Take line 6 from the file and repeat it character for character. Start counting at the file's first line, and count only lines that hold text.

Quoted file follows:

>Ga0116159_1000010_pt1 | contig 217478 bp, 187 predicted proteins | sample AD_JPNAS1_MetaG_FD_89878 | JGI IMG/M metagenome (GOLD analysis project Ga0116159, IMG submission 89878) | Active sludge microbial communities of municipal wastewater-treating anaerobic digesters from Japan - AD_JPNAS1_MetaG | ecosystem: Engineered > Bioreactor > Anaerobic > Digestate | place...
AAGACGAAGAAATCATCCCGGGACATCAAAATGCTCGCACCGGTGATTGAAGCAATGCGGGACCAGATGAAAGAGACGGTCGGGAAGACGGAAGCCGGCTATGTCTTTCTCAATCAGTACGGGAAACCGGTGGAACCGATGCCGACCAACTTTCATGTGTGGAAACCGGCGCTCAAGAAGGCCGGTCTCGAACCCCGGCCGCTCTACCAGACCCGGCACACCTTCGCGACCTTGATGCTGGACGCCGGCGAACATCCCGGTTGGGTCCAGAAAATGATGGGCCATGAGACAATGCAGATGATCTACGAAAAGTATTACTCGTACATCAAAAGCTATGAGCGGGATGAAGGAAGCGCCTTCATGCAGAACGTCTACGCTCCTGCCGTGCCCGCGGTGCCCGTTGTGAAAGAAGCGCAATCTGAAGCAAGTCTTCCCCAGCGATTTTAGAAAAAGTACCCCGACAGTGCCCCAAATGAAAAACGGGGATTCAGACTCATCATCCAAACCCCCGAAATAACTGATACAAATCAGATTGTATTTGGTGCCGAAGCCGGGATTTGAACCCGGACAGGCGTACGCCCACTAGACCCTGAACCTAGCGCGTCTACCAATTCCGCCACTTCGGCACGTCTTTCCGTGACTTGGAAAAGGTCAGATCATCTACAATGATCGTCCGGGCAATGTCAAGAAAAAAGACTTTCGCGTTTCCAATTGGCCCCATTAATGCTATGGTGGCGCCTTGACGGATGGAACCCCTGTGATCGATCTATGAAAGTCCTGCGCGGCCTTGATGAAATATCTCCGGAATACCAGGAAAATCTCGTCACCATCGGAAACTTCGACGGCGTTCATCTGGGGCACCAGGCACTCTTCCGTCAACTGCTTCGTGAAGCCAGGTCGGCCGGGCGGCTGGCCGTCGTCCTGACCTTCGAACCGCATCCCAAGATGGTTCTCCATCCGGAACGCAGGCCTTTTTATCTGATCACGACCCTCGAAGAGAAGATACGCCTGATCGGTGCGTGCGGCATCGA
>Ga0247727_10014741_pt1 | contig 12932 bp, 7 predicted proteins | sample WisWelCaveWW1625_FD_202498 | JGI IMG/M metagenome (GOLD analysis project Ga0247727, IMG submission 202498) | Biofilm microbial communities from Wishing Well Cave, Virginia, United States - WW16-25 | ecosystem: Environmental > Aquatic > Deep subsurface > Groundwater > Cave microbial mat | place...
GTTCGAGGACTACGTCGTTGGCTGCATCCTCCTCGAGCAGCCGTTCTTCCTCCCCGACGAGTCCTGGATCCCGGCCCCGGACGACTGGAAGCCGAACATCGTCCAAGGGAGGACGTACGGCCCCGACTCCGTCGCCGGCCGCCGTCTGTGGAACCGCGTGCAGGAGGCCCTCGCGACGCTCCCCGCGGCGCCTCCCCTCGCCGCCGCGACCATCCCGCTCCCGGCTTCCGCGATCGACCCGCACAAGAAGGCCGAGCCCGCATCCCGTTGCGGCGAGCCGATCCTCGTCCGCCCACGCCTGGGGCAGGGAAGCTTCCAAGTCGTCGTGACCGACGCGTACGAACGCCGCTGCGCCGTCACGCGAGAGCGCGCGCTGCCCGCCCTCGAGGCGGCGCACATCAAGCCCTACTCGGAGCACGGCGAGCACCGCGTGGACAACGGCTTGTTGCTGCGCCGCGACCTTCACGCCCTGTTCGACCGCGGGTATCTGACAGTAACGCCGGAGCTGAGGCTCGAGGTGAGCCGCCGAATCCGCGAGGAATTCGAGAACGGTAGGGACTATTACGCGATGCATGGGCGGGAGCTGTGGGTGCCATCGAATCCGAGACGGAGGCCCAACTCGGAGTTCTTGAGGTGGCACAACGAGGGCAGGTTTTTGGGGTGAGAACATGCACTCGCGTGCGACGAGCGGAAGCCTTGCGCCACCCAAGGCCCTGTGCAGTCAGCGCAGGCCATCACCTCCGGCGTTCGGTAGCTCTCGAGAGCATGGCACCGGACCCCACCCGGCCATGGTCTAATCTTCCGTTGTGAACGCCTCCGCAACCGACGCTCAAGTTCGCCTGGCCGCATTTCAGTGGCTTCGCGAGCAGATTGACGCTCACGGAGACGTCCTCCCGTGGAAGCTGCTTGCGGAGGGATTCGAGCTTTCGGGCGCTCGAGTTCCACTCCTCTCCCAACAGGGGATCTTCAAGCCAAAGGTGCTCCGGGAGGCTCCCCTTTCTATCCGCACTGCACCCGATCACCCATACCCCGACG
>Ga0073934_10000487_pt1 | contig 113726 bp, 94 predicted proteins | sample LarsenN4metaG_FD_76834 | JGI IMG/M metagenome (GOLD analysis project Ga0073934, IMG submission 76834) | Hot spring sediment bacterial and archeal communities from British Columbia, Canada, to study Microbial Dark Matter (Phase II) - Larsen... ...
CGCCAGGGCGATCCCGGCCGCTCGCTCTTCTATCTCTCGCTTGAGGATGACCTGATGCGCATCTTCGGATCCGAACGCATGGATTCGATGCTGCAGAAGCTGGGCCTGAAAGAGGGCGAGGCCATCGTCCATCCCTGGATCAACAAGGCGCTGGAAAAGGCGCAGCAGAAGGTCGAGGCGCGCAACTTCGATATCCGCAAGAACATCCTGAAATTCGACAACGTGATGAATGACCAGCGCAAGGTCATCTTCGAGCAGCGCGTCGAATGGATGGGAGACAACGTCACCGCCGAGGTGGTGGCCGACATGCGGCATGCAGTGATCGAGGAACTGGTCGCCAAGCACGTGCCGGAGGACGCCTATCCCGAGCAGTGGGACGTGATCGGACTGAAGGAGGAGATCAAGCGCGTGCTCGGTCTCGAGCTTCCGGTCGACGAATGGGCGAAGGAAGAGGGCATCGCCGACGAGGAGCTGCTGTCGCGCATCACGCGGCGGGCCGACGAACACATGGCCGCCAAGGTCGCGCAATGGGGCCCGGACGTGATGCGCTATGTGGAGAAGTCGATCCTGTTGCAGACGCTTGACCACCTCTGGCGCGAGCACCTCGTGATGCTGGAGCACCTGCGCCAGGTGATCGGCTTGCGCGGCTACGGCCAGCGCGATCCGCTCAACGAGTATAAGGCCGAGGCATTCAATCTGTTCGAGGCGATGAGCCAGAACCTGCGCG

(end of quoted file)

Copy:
CGCCAGGGCGATCCCGGCCGCTCGCTCTTCTATCTCTCGCTTGAGGATGACCTGATGCGCATCTTCGGATCCGAACGCATGGATTCGATGCTGCAGAAGCTGGGCCTGAAAGAGGGCGAGGCCATCGTCCATCCCTGGATCAACAAGGCGCTGGAAAAGGCGCAGCAGAAGGTCGAGGCGCGCAACTTCGATATCCGCAAGAACATCCTGAAATTCGACAACGTGATGAATGACCAGCGCAAGGTCATCTTCGAGCAGCGCGTCGAATGGATGGGAGACAACGTCACCGCCGAGGTGGTGGCCGACATGCGGCATGCAGTGATCGAGGAACTGGTCGCCAAGCACGTGCCGGAGGACGCCTATCCCGAGCAGTGGGACGTGATCGGACTGAAGGAGGAGATCAAGCGCGTGCTCGGTCTCGAGCTTCCGGTCGACGAATGGGCGAAGGAAGAGGGCATCGCCGACGAGGAGCTGCTGTCGCGCATCACGCGGCGGGCCGACGAACACATGGCCGCCAAGGTCGCGCAATGGGGCCCGGACGTGATGCGCTATGTGGAGAAGTCGATCCTGTTGCAGACGCTTGACCACCTCTGGCGCGAGCACCTCGTGATGCTGGAGCACCTGCGCCAGGTGATCGGCTTGCGCGGCTACGGCCAGCGCGATCCGCTCAACGAGTATAAGGCCGAGGCATTCAATCTGTTCGAGGCGATGAGCCAGAACCTGCGCG